Shepard’s early plays, written between 1964 and 1971, were full of surprises and assaults on the senses—people spoke from bathtubs or painted one another, colored Ping-Pong balls dropped from the ceiling, a chicken was sacrificed onstage. The plays express what Shepard called the “despair and hope” of the sixties; they act out both the spiritual dislocation and the protean survival instinct of traumatic times. Better than anyone else writing in that fractious hubbub, Shepard defined the fault lines between youth culture and the mainstream. “You were so close to the people who were going to the plays, there was really no difference between you and them,” he said, pinpointing both his work’s value and its limitation. The mockery, the role-playing, the apocalyptic fears, the hunger for new mythologies, and the physical transformations in his work gave shape to the spiritual strangulation of the decade—which, in Shepard’s words, “sucked dogs.” “For me, there was nothing fun about the sixties,” he said. “Terrible suffering. . . . Things coming apart at the seams.”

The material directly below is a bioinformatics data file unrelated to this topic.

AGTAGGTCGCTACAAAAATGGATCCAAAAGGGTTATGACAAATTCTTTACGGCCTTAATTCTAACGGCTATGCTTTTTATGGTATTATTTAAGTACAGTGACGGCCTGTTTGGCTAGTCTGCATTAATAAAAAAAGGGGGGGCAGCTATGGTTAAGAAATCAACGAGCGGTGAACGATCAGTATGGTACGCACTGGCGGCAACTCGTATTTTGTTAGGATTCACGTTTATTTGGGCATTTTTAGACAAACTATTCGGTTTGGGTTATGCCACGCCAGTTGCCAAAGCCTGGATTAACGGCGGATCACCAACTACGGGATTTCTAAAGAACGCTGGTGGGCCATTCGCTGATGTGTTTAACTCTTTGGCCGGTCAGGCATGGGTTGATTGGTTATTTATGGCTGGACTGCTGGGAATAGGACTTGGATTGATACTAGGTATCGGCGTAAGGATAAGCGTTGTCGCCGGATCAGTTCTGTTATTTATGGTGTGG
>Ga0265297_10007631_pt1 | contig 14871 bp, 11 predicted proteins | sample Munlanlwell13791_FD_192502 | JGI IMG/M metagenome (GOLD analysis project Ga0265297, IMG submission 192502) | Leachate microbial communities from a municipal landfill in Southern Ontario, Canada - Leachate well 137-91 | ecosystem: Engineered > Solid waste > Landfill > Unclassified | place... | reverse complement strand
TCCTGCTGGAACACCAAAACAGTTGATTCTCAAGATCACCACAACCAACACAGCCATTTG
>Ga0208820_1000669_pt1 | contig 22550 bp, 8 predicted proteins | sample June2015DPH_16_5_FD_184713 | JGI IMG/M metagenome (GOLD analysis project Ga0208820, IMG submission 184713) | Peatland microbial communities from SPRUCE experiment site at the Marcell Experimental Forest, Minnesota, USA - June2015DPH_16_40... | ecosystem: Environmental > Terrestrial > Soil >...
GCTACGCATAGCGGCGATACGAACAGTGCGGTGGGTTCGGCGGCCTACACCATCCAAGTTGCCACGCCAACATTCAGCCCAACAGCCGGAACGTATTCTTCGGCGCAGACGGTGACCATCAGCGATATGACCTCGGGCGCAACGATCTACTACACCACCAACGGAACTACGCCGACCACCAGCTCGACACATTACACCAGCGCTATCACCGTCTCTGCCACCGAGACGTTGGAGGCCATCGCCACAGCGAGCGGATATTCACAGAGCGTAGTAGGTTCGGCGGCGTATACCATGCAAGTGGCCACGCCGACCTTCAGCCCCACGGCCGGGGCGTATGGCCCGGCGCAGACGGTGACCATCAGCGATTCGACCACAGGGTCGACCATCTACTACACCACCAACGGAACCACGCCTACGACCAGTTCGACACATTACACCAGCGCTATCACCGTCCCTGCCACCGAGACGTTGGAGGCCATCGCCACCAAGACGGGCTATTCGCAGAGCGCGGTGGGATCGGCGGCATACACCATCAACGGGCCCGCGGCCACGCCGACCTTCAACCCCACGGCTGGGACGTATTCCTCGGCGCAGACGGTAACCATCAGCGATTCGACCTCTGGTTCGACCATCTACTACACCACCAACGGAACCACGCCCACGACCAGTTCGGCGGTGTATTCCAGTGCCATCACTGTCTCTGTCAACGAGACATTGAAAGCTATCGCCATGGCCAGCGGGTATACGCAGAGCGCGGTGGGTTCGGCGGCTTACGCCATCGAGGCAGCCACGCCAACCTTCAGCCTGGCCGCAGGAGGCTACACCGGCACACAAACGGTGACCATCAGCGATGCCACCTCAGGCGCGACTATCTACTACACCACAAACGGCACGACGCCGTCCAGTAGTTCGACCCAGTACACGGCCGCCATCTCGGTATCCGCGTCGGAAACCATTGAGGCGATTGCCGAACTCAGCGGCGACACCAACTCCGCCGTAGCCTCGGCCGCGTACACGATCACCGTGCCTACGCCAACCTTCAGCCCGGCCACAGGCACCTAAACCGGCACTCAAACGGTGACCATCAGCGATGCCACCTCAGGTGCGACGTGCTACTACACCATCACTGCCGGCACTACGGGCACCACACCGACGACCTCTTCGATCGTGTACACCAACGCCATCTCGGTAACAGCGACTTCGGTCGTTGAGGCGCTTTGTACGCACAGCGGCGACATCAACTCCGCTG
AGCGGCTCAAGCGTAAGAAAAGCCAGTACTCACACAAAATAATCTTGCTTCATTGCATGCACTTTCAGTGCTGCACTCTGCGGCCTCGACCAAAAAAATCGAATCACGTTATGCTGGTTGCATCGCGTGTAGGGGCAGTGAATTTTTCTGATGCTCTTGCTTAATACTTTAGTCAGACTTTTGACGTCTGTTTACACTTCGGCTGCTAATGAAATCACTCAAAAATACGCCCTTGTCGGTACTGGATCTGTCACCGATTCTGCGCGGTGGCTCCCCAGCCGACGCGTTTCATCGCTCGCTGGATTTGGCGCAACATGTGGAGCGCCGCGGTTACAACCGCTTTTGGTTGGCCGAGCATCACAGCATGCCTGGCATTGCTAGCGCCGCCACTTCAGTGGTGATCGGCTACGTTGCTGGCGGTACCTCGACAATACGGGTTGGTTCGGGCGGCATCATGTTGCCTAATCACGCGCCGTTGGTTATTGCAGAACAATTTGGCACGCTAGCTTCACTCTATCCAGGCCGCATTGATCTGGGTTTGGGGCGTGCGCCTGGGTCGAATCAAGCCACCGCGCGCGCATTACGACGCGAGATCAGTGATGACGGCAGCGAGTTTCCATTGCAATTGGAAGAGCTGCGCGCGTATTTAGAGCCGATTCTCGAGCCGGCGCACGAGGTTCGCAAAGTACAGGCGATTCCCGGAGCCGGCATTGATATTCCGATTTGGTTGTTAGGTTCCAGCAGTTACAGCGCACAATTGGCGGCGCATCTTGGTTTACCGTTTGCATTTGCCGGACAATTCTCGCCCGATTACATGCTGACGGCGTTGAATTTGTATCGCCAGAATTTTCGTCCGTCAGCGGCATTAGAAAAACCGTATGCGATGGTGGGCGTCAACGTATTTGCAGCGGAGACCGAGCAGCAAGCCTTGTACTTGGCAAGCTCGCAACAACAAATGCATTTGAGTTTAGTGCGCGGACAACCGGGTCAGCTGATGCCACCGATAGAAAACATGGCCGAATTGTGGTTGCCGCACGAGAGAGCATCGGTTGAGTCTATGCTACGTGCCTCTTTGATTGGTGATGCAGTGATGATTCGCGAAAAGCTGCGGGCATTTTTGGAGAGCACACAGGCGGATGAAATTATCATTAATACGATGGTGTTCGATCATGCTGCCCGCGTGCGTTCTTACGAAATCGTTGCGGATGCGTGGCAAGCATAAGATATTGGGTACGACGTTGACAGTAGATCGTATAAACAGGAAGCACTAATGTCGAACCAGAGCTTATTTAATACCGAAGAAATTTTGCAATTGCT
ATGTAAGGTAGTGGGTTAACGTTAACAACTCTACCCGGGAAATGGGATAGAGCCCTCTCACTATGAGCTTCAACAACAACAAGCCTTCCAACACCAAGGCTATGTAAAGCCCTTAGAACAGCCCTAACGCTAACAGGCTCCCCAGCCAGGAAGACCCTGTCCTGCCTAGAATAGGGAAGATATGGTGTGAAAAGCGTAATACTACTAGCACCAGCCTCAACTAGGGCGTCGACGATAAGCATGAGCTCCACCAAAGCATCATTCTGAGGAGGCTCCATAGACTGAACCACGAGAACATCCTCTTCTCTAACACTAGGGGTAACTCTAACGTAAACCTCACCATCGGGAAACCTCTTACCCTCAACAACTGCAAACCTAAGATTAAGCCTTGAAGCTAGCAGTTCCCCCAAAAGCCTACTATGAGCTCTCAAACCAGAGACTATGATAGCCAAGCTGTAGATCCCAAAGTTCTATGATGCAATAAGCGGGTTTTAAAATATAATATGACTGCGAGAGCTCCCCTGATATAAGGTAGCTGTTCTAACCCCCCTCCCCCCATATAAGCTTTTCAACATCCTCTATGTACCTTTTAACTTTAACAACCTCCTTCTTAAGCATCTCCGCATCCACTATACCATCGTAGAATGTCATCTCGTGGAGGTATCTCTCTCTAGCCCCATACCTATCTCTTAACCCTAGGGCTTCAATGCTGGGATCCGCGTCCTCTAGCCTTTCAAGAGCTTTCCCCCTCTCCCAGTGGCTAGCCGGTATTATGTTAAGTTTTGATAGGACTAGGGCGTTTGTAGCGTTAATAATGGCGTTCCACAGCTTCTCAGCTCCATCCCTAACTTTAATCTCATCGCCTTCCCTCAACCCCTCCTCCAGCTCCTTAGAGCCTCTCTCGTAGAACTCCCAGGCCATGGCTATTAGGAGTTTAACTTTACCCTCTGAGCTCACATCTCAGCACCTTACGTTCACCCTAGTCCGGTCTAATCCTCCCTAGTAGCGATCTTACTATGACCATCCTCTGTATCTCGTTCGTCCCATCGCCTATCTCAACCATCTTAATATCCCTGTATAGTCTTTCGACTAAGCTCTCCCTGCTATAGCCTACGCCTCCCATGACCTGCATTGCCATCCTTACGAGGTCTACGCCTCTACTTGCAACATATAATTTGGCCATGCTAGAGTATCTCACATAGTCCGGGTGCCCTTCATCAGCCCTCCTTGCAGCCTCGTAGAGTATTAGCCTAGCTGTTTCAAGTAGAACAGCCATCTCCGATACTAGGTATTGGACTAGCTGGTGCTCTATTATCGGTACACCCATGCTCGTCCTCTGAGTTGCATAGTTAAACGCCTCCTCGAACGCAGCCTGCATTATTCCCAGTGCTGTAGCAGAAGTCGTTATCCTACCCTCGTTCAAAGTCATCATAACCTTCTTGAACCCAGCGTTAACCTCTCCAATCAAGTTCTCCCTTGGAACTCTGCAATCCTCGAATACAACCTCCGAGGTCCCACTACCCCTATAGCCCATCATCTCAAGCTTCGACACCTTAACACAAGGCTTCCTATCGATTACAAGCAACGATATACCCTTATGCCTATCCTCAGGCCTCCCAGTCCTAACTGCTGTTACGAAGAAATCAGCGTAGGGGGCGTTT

In their verbal and visual daring, Shepard’s early plays aspired to match the anarchic wallop of rock and roll. He had been playing drums since the age of twelve, when his father, a semi-professional Dixieland drummer, bought him a secondhand set and taught him how to play. (He continued drumming into his adulthood, with such bands as the Holy Modal Rounders and T Bone Burnett’s Void.) In his writing, he gravitated toward rock’s maverick energy; he listed Little Richard among his literary influences, along with Jackson Pollock and Cajun fiddles. (Later, he befriended Keith Richard, lived briefly with Patti Smith—“He was a renegade with nasty habits / he was a screech owl / he was a man playing cowboys,” she wrote of him—chronicled Bob Dylan’s Rolling Thunder Revue, and co-wrote, with Dylan, the eleven-minute song “Brownsville Girl.”) In plays as varied as “The Tooth of Crime,” “Forensic & the Navigators” (1967), and “Operation Sidewinder” (1970), music and song are a crucial part of Shepard’s dramatic attack. Of these plays, “The Tooth of Crime,” which involves a style war between an old rock king, Hoss, and his upstart challenger, Crow, is the most visionary work. Here Shepard carried the language of drugs, rock, and political struggle from the street to the stage:

CROW: So ya’ wanna be a rocker. Study the moves. Jerry Lee Lewis. Buy some blue suede shoes. Move yer head like Rod Stewart. Put yer ass in a grind. Talkin’ sock it to it, get the image in line. Get the image in line boy. The fantasy rhyme. It’s all over the streets and you can’t buy the time. You can’t buy the bebop. You can’t buy the slide. Got the fantasy blues and no place to hide.